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Writer looking for help regarding death prediction

  1. Jun 5, 2012 #1

    I'm writing a novel set in the future and wanted to find an opinion on the future possibilty of determining a person's life expectancy down to a fairly specific prediction. For example, If you had a very old man and access to all of his medical information (dna, etc.), could you predict he had 24 months to live, plus or minus one month? Plus or minus a week?

    Would that ever be possible?

    If so:
    What sort of medical info from the person would be needed?
    What science breakthroughs would be needed?

    Thanks in advance for any opinions.
  2. jcsd
  3. Jun 5, 2012 #2


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    Staff Emeritus
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    Welcome to the forums,

    I'm pretty sure the answer to your question is no for several reasons*. The biggest point is that our biology is largely contextual dependent on environment, we could have many exact copies of the same man and if they lived different lives they would die at different times. There's the obvious points that the person could get hit by a car but then less obvious like the level of stress, intoxicants in the environment, whether or not they have good heating, diet etc.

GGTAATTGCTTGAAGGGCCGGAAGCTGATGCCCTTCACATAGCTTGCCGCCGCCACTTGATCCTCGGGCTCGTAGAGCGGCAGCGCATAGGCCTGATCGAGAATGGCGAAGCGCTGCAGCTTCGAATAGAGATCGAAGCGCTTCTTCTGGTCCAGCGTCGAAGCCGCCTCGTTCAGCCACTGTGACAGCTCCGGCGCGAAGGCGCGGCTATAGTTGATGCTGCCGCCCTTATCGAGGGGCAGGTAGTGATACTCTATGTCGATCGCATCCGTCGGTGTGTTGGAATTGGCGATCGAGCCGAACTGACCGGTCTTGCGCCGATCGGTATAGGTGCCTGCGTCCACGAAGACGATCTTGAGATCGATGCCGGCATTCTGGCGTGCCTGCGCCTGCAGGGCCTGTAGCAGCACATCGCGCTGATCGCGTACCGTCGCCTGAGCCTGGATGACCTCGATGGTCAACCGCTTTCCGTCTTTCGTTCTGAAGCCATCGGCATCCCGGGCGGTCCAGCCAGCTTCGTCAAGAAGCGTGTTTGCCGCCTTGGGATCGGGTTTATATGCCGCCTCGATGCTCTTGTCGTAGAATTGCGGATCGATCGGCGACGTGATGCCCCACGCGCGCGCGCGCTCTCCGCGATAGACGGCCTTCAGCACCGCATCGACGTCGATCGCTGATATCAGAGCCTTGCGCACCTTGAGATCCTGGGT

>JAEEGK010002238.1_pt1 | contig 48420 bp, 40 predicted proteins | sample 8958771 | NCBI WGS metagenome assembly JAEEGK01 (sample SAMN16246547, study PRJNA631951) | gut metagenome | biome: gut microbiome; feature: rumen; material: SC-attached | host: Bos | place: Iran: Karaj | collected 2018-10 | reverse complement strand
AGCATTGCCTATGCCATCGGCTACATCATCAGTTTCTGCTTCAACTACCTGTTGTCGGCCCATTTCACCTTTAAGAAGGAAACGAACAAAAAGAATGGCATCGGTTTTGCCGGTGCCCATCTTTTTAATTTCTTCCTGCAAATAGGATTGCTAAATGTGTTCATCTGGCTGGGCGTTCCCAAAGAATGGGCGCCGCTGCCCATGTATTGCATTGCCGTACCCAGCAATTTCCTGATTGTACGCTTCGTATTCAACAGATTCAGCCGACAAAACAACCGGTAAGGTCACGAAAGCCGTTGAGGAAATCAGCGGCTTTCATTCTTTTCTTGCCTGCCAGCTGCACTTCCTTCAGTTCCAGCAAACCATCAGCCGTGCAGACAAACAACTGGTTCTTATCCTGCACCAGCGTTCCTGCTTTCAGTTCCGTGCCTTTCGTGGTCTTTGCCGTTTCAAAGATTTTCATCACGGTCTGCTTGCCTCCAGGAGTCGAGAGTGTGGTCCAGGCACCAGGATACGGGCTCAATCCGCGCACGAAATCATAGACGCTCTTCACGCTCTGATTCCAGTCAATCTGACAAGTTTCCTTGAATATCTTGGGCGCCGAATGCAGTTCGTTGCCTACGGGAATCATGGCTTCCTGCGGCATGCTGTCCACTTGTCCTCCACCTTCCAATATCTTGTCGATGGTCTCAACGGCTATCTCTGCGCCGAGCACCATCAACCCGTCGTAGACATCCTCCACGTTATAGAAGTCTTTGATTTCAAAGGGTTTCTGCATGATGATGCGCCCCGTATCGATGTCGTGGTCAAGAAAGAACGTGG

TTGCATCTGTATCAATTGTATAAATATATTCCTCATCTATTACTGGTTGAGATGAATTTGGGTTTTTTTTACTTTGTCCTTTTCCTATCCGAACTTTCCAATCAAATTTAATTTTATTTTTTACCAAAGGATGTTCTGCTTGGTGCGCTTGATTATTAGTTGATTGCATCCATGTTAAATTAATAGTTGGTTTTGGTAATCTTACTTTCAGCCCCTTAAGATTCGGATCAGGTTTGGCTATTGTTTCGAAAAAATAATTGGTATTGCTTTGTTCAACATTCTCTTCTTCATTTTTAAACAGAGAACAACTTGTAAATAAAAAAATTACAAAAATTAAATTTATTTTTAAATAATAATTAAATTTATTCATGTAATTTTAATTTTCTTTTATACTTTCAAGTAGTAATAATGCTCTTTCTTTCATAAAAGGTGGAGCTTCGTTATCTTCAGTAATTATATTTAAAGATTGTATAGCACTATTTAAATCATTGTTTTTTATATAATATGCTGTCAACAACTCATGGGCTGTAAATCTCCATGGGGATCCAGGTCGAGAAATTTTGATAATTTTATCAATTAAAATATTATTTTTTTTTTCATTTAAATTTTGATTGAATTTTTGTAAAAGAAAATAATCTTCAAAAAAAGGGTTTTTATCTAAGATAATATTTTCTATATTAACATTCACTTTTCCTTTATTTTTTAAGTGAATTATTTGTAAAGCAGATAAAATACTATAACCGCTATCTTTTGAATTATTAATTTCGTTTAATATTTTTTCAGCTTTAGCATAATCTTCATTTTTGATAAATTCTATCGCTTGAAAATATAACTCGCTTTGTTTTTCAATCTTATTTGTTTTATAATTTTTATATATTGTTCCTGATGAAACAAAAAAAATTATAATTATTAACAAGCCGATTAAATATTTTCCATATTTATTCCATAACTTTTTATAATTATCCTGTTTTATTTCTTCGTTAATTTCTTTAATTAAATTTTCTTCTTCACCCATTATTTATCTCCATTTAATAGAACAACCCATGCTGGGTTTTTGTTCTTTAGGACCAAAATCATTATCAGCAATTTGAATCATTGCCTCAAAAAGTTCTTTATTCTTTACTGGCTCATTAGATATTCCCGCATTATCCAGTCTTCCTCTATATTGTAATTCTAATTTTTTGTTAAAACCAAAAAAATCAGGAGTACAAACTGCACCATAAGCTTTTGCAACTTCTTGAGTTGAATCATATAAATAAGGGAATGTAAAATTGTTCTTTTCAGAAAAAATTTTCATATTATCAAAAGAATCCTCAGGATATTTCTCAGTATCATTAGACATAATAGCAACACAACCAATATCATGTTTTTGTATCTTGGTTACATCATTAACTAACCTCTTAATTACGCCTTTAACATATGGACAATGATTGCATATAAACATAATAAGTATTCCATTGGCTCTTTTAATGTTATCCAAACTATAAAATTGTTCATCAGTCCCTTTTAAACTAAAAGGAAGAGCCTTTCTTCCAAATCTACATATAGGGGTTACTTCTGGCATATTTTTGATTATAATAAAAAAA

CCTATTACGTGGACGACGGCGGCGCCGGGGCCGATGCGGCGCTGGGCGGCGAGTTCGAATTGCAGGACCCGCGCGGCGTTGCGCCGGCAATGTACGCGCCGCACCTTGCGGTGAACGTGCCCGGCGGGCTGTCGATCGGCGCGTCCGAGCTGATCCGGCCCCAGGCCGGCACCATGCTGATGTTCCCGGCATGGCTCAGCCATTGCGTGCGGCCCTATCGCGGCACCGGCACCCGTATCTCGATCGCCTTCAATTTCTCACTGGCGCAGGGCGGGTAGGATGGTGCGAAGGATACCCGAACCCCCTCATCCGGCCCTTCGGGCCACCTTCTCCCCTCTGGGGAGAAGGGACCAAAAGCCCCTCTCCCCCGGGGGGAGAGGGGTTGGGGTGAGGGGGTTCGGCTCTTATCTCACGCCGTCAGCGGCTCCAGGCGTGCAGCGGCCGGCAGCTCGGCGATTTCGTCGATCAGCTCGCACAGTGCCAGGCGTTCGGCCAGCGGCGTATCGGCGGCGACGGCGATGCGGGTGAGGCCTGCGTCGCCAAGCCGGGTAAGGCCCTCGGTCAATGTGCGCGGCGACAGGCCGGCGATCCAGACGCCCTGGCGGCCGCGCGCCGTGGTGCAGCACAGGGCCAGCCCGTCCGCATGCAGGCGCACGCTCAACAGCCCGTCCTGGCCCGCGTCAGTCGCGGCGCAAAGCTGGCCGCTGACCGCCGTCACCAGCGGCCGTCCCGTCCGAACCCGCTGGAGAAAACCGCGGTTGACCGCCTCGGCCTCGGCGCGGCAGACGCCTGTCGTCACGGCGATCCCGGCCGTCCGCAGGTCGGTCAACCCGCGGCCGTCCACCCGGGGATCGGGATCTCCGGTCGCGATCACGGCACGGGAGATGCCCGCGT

The only thing I could think of as a possibility is that with a very thorough understanding of biology (in other words we understand every -omic from genomics to phenomics), an extensive database of how others have aged at the molecular level (and why) and detailed knowledge of the person's lifestyle then you may be able to give an upper limit on age or at least a series of probabilities e.g 90% survival at 12 months, 60% at 24, 10% at 36, 1% at 60 etc.

    *the obvious point being that if they have a terminal/life-limiting disease then you could give them a life expectancy.
  4. Jun 5, 2012 #3
    Thanks Ryan! I appreciate it.

    I should have added (if it changes anyone's opinion), that the cause of death is assumed "natural" (i.e., no cancer, accidents, etc.).
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